Field then set his sights on Adobe’s widely used Photoshop for editing all kinds of images, using technology to do so in a shareable Web browser, not a desktop app. That idea was enough for Flipboard board director Danny Rimer’s VC firm, Index Ventures, LinkedIn then CEO Jeff Weiner and others to lead a $4 million seed round in 2013. Rejection by ex-Mozilla CEO John Lilly, an investor at Greylock Partners, was perhaps as valuable: Undeterred, Field asked to keep meeting with Lilly for feedback; after Lilly made an offhand comment that former Adobe CEO Bruce Chizen might have helpful advice, Field tracked down and spoke to the veteran. “Dylan shows this amazing quality of mentor-seeking and truth-seeking,” says Lilly, who led Greylock’s Series A investment into Figma in 2015. “He’s never deterred by people who think he’s not doing the right thing—he just wants the information.”
What’s proven harder for Field: moving decisively on all that intel. The test version of Figma’s product took years to launch, and many frustrated employees quit before it did. Asking questions is great, Field’s mentor Weiner told him, but not at the cost of trusting your own instincts.
When it came to charging for Figma, Field’s intuition told him to hold off and keep tinkering with the product. But when a user at Microsoft warned that Figma’s adoption was slowing at the tech giant because of doubts that a free startup tool could be trusted, Field acted faster. Going back into research mode, he opted for a model, inspired by Australian software outfit Atlassian, of simple tiered pricing of $12 or $45 per editor (many users still opt for the free version).
Later, when some big-name customers, notably Google, asked for volume discounts, Field jumped on the phone to explain why Figma wouldn’t budge. “People come around and understand, or they don’t and they don’t go with us,” he says.
Today, with $200 million in fresh funding, Figma must decide how to prioritize international expansion (already 80% of users are outside the U.S., and its latest round included global-minded strategic investors, such as Brazil’s Base Partners), potential acquisitions (it has bought two startups, including one that revamped Figma’s mobile app) and new features to help it achieve its goal of becoming an end-to-end solution. FigJam, itself a work in progress, helps on the front end. More work is needed on the other end, turning the designs into finished products.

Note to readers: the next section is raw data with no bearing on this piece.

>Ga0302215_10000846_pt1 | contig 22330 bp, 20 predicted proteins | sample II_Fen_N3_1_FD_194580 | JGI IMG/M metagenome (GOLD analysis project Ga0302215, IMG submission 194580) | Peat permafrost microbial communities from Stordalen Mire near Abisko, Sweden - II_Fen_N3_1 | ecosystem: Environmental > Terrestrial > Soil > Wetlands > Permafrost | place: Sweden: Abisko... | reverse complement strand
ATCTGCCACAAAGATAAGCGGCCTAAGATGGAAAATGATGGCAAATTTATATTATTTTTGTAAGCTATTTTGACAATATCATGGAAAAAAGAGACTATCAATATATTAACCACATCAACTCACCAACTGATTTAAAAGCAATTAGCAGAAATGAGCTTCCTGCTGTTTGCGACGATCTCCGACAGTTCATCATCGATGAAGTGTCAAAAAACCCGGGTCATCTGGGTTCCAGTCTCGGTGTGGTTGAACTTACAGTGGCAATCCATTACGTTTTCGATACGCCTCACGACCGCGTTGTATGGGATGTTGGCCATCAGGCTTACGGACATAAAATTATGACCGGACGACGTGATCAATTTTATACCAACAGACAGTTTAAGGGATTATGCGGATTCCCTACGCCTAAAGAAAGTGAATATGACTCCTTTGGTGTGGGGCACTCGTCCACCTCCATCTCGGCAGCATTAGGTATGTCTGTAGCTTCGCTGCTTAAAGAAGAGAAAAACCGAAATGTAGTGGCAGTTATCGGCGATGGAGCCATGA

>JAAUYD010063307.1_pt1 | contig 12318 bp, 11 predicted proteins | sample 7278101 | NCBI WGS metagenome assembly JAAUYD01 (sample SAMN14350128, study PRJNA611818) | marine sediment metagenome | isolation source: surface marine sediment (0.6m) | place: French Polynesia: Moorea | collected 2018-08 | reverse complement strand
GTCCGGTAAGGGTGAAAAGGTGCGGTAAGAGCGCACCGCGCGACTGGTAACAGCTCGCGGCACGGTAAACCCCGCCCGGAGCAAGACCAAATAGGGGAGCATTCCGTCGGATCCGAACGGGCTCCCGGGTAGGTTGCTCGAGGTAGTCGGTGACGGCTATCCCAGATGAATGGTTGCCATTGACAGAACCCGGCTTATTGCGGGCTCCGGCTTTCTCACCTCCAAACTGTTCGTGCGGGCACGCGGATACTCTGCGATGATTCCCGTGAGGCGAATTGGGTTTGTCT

That later stage is the company’s future, but Field is careful not to look too far ahead. With such a broad and growing customer base, Field says there are “a million” things his users would like him to build. Address too many and Figma’s tools could end up disorganized. Most workdays, Field checks Twitter for mentions of Figma and design, or reads customer support tickets as they come in. “Not all of them are happy, because here’s this thing they want fixed, and that gives me a pulse on what’s going on,” he says. “And the people that are happy, that’s when I get really stoked. And that motivates me so much.”
Always looking for balance, Field was early among tech-company bosses to settle on a hybrid plan for employees to be together in Figma’s new headquarters on San Francisco’s Market Street two days a week. Said Field on a July visit: “We’re getting into it with eyes wide open.”